WENATCHEE — Grizzly bears are fast-moving, carnivorous animals that consume mostly meat and are about the size of a minivan.

That’s what it sounded like during a Chelan County public meeting Tuesday, but that isn’t the case, said Wayne Kasworm, U.S. Fish and Wildlife Service Montana grizzly bear biologist.

People have a lot of misconceptions about grizzly bears, he said. Grizzly bears can be dangerous, though, and do cause conflict sometimes with humans.

Grizzly bears in mountainous areas are much smaller than people realize, Kasworm said. The average female grizzly bear is 200 to 300 pounds and males are between 300 and 400 pounds.

“But there are probably a lot of black bears that are comparable to that,” he said. “Probably a 200- to 300-pound black bear is not that uncommon in Washington.”

Grizzly bears do tend to be bigger than black bears, but not by that much, Kasworm said. The coastal bears in Alaska are a lot bigger, but that’s because they feed on salmon that is high in protein.

“In Alaska, on the salmon stream, bears get a lot bigger and we see those things on the television screen and we think, ‘OK, maybe all bears are like that,’” he said.

A lot of grizzly bears’ diets also don’t consist of much meat, Kasworm said. About 80% of it is berries, insects and roots. Bears will hunt once in a while, but they also eat carrion and will scavenge.

“For ambush and short distance, grizzly bears are quite fast,” he said. “But they are more opportunistic and they do feed on carrion quite a bit —that is not something that wolves or mountain lions do quite as much.”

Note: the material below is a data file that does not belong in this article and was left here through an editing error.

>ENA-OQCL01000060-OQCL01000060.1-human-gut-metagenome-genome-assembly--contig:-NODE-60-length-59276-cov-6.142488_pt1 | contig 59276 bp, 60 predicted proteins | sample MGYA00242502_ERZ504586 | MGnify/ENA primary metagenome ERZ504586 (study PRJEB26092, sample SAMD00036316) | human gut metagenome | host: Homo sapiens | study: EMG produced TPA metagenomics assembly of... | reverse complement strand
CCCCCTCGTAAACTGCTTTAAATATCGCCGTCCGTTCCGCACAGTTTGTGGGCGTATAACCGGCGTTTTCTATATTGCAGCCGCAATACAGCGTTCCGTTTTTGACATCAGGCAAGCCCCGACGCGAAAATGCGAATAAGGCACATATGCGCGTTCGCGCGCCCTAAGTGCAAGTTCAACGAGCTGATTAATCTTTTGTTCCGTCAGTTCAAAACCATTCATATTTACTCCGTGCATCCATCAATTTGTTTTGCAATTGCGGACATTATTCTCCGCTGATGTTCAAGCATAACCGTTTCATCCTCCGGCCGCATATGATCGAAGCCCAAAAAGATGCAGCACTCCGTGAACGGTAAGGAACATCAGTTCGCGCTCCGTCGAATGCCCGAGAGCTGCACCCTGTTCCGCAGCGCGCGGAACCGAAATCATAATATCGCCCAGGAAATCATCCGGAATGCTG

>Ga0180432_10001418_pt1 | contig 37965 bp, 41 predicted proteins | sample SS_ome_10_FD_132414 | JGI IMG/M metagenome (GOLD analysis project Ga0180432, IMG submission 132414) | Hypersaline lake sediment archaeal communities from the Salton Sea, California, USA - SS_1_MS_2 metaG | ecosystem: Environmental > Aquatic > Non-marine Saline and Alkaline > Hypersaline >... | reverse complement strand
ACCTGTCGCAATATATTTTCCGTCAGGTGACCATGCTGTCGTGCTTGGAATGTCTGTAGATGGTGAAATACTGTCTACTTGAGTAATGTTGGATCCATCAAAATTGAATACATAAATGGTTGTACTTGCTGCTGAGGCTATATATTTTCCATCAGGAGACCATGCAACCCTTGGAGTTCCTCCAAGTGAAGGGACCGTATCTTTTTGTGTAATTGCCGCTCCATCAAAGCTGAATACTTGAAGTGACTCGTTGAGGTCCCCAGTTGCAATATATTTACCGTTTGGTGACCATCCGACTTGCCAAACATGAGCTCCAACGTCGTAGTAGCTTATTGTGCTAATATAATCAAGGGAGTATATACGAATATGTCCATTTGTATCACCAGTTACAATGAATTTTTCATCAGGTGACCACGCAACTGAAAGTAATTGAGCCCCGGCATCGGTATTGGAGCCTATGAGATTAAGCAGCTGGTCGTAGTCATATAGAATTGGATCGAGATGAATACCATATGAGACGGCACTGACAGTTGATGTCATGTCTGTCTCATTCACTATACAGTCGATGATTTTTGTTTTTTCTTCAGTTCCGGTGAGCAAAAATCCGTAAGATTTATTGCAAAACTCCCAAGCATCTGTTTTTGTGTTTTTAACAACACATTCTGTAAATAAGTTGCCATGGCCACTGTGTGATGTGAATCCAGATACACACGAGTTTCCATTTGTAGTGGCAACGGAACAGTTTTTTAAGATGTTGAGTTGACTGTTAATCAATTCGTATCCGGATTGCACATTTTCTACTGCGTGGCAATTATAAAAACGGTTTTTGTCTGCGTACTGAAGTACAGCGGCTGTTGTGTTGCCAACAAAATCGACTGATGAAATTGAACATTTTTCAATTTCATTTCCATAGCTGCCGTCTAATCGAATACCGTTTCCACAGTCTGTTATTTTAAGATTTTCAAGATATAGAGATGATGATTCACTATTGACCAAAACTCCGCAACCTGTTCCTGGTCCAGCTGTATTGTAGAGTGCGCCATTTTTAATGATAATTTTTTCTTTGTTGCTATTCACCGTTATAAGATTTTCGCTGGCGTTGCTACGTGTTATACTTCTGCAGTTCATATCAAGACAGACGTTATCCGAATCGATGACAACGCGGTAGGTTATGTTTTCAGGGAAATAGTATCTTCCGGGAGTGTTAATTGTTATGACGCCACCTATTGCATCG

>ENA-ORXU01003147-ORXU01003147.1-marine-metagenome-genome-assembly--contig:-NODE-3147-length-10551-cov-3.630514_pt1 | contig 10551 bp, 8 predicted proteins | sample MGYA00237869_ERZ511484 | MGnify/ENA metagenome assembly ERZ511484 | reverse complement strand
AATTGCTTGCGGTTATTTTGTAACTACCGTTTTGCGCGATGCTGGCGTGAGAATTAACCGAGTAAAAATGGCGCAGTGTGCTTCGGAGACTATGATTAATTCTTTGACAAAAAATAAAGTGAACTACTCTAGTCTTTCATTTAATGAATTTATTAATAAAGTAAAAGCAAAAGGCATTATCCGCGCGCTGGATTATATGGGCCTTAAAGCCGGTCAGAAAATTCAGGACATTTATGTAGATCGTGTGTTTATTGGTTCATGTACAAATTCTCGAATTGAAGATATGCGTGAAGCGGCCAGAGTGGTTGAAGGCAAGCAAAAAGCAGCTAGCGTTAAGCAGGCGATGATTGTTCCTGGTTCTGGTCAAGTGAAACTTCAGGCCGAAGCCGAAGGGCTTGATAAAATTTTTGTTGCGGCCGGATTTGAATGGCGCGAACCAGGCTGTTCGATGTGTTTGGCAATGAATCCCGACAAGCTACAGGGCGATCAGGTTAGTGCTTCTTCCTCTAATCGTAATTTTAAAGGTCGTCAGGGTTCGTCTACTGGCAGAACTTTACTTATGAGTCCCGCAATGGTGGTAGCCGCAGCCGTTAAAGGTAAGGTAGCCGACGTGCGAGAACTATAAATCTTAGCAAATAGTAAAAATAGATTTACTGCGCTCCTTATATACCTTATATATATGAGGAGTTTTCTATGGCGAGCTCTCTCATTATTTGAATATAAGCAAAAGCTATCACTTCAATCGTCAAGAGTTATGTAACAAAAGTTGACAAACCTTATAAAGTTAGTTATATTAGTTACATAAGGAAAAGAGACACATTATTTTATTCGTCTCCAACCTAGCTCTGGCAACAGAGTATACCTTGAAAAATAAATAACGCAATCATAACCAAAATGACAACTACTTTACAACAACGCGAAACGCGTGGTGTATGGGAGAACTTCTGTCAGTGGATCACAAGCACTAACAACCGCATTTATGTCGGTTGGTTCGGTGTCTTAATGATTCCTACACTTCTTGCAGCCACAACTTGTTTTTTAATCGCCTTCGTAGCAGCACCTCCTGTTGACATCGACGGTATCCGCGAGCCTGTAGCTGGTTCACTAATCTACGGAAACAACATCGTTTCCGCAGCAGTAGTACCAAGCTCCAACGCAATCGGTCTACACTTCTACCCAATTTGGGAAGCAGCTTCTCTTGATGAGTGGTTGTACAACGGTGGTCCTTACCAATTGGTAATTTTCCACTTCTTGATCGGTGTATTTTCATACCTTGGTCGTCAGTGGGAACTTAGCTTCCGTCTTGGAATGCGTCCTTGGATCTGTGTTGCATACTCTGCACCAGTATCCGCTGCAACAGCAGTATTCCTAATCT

It can be hard to believe that something as large as a grizzly bear eats mostly roots and berries, Kasworm said. But what people don’t understand is that a grizzly bear’s digestive system is much more efficient than human’s. They are also selective about picking high-calorie foods.

Bears also aren’t as territorial as other carnivores, like wolves or mountain lions, he said. It isn’t uncommon for grizzly bears to utilize the same habitat together, but they won’t feed together.

“You typically won’t see bears side-by-side feeding,” Kasworm said. “They kind of have what I refer to as an enlarged personal space.”

Grizzly bears can move a lot, though, and they cover a lot of ground, he said. Females can have a range of 75 to 100 square miles, but males during mating season can move as much as 500 square miles looking for a female.

Kasworm said returning grizzly bears to the North Cascades doesn’t present a huge value to the ecosystem. The Cascades have functioned for a long time with low bear populations without seeming to be affected.

“When we get down to values, the value of bears is also a personal or a people value,” he said. “People value bears from the standpoint that if a wild place can support grizzly bears, it is indeed a wild place.”

Also bears have been known to kill livestock and go into fruit orchards, he said. Orchardists can put up electric fences to keep bears away, but it’s the same problem as living with black bears.

“I’m sure there are the occasional problems there,” Kasworm said. “I’m not trying to say everything is absolutely perfect, and every bear isn’t going to be a model citizen.”

Kasworm will also attend an Oct. 7 meeting in Omak about plans to reintroduce grizzly bears into the North Cascades.

Tony Buhr: 664-7123

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